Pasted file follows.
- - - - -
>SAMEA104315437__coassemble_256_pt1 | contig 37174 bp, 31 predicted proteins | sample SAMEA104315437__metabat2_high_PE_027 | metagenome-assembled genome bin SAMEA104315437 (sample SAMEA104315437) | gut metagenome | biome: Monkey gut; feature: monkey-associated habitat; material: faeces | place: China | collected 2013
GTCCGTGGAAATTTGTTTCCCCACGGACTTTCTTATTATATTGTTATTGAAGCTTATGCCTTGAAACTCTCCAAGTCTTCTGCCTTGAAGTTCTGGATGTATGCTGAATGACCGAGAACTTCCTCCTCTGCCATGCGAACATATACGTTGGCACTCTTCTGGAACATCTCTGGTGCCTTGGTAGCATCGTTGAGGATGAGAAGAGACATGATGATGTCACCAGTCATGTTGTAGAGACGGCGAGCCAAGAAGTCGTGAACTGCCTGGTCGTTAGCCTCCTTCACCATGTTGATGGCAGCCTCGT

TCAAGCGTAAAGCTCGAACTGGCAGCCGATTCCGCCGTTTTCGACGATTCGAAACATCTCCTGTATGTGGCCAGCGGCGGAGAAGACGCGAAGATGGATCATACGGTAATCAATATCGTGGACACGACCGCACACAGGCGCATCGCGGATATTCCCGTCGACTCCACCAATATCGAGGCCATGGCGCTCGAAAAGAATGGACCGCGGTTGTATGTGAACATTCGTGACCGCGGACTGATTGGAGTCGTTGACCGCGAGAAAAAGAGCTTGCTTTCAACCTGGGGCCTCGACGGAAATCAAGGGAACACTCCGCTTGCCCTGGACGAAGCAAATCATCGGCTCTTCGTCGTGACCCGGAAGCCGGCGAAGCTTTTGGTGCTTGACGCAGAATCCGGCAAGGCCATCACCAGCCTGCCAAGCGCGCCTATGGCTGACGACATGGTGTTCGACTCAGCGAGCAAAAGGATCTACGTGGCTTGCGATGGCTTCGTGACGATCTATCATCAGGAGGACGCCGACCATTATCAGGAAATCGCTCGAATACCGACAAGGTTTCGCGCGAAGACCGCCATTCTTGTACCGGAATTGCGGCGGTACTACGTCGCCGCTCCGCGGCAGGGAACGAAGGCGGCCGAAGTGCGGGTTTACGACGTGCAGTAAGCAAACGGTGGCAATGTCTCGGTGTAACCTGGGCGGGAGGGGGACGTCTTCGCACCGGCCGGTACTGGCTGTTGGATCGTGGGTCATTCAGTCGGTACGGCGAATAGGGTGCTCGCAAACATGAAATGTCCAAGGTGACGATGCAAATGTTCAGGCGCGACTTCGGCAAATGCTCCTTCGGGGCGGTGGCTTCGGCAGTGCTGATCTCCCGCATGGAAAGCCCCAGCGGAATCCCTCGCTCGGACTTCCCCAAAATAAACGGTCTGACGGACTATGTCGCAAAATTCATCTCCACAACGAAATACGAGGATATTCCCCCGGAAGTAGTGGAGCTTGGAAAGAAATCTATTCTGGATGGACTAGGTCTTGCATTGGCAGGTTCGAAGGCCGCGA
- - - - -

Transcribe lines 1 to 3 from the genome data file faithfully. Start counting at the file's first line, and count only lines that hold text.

>SAMEA104315437__coassemble_256_pt1 | contig 37174 bp, 31 predicted proteins | sample SAMEA104315437__metabat2_high_PE_027 | metagenome-assembled genome bin SAMEA104315437 (sample SAMEA104315437) | gut metagenome | biome: Monkey gut; feature: monkey-associated habitat; material: faeces | place: China | collected 2013
GTCCGTGGAAATTTGTTTCCCCACGGACTTTCTTATTATATTGTTATTGAAGCTTATGCCTTGAAACTCTCCAAGTCTTCTGCCTTGAAGTTCTGGATGTATGCTGAATGACCGAGAACTTCCTCCTCTGCCATGCGAACATATACGTTGGCACTCTTCTGGAACATCTCTGGTGCCTTGGTAGCATCGTTGAGGATGAGAAGAGACATGATGATGTCACCAGTCATGTTGTAGAGACGGCGAGCCAAGAAGTCGTGAACTGCCTGGTCGTTAGCCTCCTTCACCATGTTGATGGCAGCCTCGT

TCAAGCGTAAAGCTCGAACTGGCAGCCGATTCCGCCGTTTTCGACGATTCGAAACATCTCCTGTATGTGGCCAGCGGCGGAGAAGACGCGAAGATGGATCATACGGTAATCAATATCGTGGACACGACCGCACACAGGCGCATCGCGGATATTCCCGTCGACTCCACCAATATCGAGGCCATGGCGCTCGAAAAGAATGGACCGCGGTTGTATGTGAACATTCGTGACCGCGGACTGATTGGAGTCGTTGACCGCGAGAAAAAGAGCTTGCTTTCAACCTGGGGCCTCGACGGAAATCAAGGGAACACTCCGCTTGCCCTGGACGAAGCAAATCATCGGCTCTTCGTCGTGACCCGGAAGCCGGCGAAGCTTTTGGTGCTTGACGCAGAATCCGGCAAGGCCATCACCAGCCTGCCAAGCGCGCCTATGGCTGACGACATGGTGTTCGACTCAGCGAGCAAAAGGATCTACGTGGCTTGCGATGGCTTCGTGACGATCTATCATCAGGAGGACGCCGACCATTATCAGGAAATCGCTCGAATACCGACAAGGTTTCGCGCGAAGACCGCCATTCTTGTACCGGAATTGCGGCGGTACTACGTCGCCGCTCCGCGGCAGGGAACGAAGGCGGCCGAAGTGCGGGTTTACGACGTGCAGTAAGCAAACGGTGGCAATGTCTCGGTGTAACCTGGGCGGGAGGGGGACGTCTTCGCACCGGCCGGTACTGGCTGTTGGATCGTGGGTCATTCAGTCGGTACGGCGAATAGGGTGCTCGCAAACATGAAATGTCCAAGGTGACGATGCAAATGTTCAGGCGCGACTTCGGCAAATGCTCCTTCGGGGCGGTGGCTTCGGCAGTGCTGATCTCCCGCATGGAAAGCCCCAGCGGAATCCCTCGCTCGGACTTCCCCAAAATAAACGGTCTGACGGACTATGTCGCAAAATTCATCTCCACAACGAAATACGAGGATATTCCCCCGGAAGTAGTGGAGCTTGGAAAGAAATCTATTCTGGATGGACTAGGTCTTGCATTGGCAGGTTCGAAGGCCGCGA